Traditional to Digital
3 jobs going digital
As an ever-increasing amount of jobs transition from ‘traditional’ to ‘digital’, the fight for talent has become significantly fiercer, as employers try to attract and retain the best and most skilled professionals. These changes in the market have been driven by more companies investing in digital transformation and taking their businesses online. Here are three roles in particular that are undergoing significant changes, and the best ways for employers to attract and retain IT talent for these evolving positions.
Statisticians and PhD Grads to Data Scientists
Data Scientists will continue to be one of the most in-demand professionals for 2016, as business leaders increasingly recognise the value of data and how data-related technologies can impact their bottom line.
While the term ‘data scientist’ only properly surfaced and became mainstream within the last two years, if you look at the skills required for this role, it essentially comes down to mathematics, statistics and problem solving.
Many data scientists would have progressed into their role from that of a statistician, and their career trajectory will continue to shift and evolve in the years to come. Another large portion of today’s data scientists are coming from PhD graduates in science and mathematics. Historically, PhD graduates in these fields would have pursued careers in research, analysis, or further academic studying. However, today, data science has become an increasingly common and attractive career path.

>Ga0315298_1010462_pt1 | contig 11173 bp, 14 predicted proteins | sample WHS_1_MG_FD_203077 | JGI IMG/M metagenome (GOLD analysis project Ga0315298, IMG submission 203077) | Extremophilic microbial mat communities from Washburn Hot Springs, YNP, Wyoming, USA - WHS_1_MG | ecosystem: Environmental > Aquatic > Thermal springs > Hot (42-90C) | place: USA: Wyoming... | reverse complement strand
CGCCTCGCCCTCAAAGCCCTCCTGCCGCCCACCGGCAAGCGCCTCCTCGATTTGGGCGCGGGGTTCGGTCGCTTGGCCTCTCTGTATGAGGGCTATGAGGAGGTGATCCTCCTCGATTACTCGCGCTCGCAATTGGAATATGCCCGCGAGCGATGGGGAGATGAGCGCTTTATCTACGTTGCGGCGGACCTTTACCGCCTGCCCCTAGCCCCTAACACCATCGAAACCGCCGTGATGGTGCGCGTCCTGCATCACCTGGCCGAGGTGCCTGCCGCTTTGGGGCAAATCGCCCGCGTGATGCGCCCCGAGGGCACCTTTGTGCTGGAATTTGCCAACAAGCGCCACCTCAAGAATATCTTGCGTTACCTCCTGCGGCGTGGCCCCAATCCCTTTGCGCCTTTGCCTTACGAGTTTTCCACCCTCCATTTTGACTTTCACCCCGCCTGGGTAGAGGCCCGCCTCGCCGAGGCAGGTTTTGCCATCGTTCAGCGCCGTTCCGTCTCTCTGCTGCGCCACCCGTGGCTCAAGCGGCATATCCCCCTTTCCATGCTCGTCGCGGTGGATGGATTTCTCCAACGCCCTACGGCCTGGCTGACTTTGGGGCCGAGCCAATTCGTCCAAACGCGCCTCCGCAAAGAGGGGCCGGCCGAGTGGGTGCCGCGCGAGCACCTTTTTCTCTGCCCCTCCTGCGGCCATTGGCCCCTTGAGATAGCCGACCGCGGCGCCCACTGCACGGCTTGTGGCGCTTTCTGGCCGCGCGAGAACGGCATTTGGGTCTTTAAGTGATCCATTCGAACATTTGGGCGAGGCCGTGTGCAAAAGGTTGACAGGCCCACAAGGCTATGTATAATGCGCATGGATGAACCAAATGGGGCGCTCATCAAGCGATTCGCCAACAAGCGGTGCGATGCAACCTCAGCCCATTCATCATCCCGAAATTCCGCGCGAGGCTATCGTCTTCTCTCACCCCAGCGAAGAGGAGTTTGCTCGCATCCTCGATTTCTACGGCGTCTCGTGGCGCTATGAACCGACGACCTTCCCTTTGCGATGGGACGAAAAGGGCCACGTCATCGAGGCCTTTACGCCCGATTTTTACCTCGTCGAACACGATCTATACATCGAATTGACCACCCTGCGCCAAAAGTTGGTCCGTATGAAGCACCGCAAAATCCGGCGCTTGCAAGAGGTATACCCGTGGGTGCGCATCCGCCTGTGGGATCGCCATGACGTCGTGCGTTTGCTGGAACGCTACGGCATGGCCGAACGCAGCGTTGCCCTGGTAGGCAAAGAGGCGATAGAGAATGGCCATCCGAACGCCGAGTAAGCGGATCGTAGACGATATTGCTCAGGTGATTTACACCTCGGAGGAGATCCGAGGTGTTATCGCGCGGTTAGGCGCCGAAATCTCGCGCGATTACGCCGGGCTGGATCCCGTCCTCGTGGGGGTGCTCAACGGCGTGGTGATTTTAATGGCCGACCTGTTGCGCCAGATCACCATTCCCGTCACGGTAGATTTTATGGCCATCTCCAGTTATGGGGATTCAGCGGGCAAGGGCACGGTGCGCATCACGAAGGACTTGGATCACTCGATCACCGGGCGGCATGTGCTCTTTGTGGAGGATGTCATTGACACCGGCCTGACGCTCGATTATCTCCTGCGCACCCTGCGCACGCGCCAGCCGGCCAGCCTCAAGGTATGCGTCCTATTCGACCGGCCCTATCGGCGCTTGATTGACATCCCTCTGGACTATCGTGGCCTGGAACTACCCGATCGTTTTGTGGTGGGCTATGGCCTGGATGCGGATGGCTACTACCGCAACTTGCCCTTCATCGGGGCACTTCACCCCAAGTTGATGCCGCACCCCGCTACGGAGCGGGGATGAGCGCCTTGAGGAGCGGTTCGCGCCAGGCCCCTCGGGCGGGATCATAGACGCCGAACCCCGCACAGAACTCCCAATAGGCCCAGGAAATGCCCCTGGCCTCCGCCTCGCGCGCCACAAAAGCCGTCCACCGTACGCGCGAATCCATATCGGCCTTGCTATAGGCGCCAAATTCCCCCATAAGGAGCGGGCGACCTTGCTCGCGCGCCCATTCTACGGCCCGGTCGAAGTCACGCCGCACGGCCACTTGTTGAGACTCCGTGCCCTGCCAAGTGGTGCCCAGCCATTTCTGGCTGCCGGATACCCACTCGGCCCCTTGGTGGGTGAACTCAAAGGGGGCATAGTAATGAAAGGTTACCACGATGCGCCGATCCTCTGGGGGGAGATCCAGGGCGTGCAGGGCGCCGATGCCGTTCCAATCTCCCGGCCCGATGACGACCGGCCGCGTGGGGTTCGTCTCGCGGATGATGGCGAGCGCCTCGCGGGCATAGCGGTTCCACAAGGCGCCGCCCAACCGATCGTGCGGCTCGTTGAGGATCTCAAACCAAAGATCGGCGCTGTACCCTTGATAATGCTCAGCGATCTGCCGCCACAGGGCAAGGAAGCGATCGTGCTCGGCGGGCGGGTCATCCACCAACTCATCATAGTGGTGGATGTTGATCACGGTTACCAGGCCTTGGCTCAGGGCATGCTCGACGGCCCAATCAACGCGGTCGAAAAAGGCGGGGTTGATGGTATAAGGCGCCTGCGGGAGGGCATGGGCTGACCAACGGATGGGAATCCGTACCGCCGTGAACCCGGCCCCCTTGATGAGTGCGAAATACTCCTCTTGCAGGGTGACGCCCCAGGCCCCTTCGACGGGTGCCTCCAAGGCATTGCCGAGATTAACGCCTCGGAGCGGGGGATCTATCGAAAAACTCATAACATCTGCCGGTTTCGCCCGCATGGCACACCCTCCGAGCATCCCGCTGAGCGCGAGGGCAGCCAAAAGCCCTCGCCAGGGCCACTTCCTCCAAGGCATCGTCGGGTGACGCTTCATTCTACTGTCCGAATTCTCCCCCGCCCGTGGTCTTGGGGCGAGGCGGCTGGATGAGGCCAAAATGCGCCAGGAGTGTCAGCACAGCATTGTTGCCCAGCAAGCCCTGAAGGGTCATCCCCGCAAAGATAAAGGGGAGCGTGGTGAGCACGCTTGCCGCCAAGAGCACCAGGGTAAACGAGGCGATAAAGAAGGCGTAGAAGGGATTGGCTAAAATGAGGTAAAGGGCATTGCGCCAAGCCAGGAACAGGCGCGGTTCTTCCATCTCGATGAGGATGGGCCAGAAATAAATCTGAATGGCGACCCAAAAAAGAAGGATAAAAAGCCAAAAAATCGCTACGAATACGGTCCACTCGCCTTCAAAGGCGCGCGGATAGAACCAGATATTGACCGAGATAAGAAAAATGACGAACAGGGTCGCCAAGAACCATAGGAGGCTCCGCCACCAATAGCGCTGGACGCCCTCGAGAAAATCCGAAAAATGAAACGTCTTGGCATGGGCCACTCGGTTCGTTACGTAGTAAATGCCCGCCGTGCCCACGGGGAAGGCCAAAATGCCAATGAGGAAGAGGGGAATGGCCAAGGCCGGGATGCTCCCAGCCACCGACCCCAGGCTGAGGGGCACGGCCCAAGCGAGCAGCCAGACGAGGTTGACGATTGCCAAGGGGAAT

With data scientists being recently donned as the ‘sexiest job in the world’, employers will need to go above and beyond to ensure the best talent is on their side. Salaries are definitely a key point to address, but contrary to common belief, this is far from the most important thing to IT candidates today. Flexible workplaces, strong workplace culture, and an environment where employees can genuinely contribute to creating a real impact on broader society, are key drivers we are increasingly seeing in the market. Employers need to start thinking outside the box in ensuring that the ‘sexiness’ of data science can truly come to life for employees, and provide an environment where their skills and the impact of their skills is valued.
Digital Business Analysts
The Business Analyst (BA) role has traditionally covered a broad range of skills and responsibilities, though has evolved into more specialist areas, particularly within the last year. Recently, we have seen the emergence of the Digital BA and Agile BA professions, now requiring specific skills and experience in digitally led programs such as eCommerce, CRM, Content and User Experience.
While many professionals would claim to have Business Analyst experience, it is getting harder to find digital skills as companies are looking to fill unique roles with exact requirements. The growing hype around agile also shows companies want to make quicker and more effective changes to get ahead of competitors.
Companies recruiting digital or agile BA’s tend to be larger organisations looking for strong skills-sets that can pull them out of traditional ways of working and into the digital era. For these kinds of companies wanting real and significant change, they’ll need to support this with changes to the way they offer work. Flexible working will soon be seen as not just a perk, but a standard offering, particularly among the millennial generation. This covers everything from working remotely, working outside the 9-5, unrestricted holiday and sick leave, flexibility around working on side projects, and more.